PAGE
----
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Greg Brown, MD, PhD
Greg Brown, MD, PhD

    Dr. Greg Brown is a professor of medicine in the Cardiology Division at the University of Washington School of Medicine in Seattle, and a diplomate of the American Board of Clinical Lipidology.

    His training includes MIT undergraduate study, medical school and a doctorate in biomedical engineering at Johns Hopkins University, Medical residency at Hopkins and at UC-San Diego. After three years as a clinical associate at the NHLBI (Laboratory of Experimental Atherosclerosis; Don Fry, MD, Director), he took a cardiology fellowship at the University of Washington in Seattle.

    He has served as a clinical investigator at the Los Angeles VA Hospital (1976-79), and as an Established Investigator of the American Heart Association (1979-84). His career accomplishments include pioneering work on intraaortic balloon cardiac assistance, and experimental studies in arterial wall lipid diffusion which won the first Irving H. Page Award (Young Investigator, Arteriosclerosis, AHA, 1978). He is credited with the development of quantitative arteriography, and was Principal Investigator for the first statin clinical endpoint trial, the FATS study of cholesterol-lowering therapy in patients with coronary disease. He is the recipient (1995) of the NIH-NCEP Clinical Science Achievement Award for his studies over the prior decade in cholesterol, coronary disease regression, and plaque stabilization. He and his collaborators at the University of Washington have reported the results of an angiographic trial (HATS) in patients with low HDL cholesterol. The favorable results of HATS trial reflect a recurrent theme in his laboratory’s studies, i.e., that there is substantial benefit from combination therapies that raise HDL and lower LDL-cholesterol. He is the Principal Investigator of the 5-year NHLBI-sponsored clinical trial called AIM-HIGH, which will compare simvastatin plus niacin-ER with simvastatin alone in terms of major cardiovascular events in 3300 patients with established vascular disease and atherogenic dyslipidemia.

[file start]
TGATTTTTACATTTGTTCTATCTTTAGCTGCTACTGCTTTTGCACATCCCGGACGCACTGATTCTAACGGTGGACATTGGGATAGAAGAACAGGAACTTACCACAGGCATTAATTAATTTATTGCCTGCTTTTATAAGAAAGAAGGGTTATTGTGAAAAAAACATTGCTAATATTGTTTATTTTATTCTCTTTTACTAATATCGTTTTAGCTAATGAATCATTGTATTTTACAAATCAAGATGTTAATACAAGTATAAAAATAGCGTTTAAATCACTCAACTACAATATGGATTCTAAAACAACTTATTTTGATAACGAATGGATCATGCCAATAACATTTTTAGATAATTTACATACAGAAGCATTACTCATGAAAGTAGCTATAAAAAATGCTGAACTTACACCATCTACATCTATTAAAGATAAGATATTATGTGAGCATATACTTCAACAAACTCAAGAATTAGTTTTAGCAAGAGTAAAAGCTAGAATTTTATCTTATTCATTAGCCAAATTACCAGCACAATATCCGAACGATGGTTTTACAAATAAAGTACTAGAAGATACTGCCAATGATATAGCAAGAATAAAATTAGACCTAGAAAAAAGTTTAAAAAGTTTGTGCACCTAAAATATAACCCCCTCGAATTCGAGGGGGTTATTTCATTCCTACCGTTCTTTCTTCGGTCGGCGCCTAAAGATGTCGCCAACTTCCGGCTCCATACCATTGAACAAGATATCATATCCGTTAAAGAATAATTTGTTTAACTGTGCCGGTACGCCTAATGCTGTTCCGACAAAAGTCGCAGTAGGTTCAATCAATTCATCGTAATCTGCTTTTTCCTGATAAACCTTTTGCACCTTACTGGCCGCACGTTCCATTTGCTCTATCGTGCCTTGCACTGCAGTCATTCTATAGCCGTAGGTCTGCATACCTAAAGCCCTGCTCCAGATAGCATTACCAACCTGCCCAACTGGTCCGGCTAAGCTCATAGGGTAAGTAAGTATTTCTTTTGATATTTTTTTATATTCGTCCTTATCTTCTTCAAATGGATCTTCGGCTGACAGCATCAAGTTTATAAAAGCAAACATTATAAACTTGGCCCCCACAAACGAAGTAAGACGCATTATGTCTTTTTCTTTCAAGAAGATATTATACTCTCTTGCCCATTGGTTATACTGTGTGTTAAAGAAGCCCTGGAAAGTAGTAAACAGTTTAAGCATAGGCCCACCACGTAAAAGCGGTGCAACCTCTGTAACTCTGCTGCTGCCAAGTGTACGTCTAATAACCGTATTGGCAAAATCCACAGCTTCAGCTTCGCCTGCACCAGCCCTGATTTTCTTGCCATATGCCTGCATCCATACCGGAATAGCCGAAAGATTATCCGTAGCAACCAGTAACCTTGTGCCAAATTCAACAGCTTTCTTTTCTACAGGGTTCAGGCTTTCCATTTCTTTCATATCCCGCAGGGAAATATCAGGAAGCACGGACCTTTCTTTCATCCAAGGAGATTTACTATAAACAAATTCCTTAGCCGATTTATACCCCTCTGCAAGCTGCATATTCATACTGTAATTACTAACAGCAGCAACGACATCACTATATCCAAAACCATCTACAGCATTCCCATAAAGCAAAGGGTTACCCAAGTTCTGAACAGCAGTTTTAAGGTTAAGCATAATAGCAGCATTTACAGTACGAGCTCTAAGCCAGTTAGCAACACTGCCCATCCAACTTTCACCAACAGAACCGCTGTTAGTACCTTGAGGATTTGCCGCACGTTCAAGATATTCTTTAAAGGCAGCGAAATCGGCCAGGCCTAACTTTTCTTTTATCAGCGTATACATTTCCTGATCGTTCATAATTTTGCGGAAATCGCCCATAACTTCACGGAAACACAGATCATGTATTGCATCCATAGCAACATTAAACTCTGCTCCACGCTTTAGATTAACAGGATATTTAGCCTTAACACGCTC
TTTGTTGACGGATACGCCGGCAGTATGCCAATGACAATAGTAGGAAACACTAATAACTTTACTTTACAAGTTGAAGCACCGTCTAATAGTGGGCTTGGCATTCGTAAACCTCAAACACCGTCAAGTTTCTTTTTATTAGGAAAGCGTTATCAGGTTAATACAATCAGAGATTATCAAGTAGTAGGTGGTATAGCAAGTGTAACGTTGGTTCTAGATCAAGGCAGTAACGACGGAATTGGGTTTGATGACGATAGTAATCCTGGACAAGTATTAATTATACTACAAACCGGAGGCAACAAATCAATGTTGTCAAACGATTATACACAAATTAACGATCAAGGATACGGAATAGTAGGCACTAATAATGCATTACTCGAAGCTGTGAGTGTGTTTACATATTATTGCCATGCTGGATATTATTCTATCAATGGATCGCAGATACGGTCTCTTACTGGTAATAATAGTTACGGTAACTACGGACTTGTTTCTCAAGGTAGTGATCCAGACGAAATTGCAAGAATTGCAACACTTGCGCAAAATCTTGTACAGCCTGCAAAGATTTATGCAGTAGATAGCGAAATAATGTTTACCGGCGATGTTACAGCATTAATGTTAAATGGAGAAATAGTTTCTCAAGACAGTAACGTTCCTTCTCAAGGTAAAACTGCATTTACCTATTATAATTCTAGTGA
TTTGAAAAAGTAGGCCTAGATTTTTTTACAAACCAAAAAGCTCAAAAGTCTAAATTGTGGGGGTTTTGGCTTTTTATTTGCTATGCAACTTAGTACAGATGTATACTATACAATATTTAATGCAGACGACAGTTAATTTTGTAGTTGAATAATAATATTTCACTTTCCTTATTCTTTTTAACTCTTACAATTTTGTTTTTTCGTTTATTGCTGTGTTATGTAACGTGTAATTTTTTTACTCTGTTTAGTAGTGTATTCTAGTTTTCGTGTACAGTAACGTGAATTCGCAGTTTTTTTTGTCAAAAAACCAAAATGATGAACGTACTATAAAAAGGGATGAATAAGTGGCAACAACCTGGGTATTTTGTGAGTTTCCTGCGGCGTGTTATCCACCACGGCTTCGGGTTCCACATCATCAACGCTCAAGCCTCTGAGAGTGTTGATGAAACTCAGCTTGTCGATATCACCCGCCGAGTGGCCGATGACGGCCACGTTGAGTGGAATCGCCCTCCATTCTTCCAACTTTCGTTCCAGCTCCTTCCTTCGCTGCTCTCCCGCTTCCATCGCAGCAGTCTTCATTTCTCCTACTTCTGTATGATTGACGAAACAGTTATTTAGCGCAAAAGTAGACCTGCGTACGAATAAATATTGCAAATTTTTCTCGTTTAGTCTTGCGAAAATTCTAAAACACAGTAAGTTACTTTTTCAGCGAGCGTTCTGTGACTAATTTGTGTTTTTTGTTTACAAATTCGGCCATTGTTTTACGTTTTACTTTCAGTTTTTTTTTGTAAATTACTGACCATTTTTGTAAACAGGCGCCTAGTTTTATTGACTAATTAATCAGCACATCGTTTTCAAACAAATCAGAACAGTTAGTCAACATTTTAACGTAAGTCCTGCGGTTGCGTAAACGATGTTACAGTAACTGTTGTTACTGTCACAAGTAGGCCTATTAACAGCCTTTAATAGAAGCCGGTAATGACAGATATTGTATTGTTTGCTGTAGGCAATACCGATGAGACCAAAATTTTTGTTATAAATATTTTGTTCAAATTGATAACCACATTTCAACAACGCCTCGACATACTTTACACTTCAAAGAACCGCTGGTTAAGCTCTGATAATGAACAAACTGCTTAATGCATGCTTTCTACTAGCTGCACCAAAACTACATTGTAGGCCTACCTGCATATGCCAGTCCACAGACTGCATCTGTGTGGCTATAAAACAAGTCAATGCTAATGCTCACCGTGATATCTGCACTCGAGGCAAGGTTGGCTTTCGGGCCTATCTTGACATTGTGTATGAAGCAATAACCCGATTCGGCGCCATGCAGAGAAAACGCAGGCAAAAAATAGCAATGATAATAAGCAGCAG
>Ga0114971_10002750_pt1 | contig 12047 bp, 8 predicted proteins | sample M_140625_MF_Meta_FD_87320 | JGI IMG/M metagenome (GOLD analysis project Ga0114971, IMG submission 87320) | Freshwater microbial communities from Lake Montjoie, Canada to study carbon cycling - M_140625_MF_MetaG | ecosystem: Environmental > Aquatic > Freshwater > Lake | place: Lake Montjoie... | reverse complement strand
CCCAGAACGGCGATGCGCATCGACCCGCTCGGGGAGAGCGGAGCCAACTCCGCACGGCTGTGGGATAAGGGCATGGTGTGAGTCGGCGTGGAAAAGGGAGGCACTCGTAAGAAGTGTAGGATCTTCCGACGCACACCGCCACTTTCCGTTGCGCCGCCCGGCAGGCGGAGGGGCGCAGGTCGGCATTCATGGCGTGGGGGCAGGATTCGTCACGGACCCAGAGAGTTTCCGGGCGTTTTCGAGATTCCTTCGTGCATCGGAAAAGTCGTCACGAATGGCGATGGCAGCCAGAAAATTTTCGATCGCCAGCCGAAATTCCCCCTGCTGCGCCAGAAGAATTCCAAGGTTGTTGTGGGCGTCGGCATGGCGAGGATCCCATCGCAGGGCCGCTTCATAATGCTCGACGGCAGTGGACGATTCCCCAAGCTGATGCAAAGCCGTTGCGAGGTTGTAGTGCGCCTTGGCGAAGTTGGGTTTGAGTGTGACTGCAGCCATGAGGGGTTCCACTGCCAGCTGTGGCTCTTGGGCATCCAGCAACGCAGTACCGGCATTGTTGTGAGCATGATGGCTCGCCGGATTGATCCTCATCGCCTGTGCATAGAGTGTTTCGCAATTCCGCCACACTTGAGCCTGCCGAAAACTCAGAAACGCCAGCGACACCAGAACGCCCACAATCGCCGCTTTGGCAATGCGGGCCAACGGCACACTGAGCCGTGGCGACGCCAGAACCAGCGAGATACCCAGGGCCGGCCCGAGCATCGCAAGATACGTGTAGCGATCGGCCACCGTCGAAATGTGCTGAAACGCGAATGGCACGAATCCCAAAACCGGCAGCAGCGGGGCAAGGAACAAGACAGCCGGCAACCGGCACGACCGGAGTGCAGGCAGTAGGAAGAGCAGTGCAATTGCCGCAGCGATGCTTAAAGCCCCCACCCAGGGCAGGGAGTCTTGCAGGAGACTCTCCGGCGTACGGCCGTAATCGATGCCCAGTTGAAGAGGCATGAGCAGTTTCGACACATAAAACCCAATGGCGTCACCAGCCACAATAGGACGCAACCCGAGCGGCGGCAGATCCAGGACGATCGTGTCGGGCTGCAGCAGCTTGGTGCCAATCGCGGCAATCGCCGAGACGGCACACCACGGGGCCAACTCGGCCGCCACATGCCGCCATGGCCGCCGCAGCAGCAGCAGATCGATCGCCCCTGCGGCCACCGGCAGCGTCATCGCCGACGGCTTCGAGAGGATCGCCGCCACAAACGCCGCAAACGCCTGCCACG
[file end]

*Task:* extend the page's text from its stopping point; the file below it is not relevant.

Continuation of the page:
Programs 6/15/21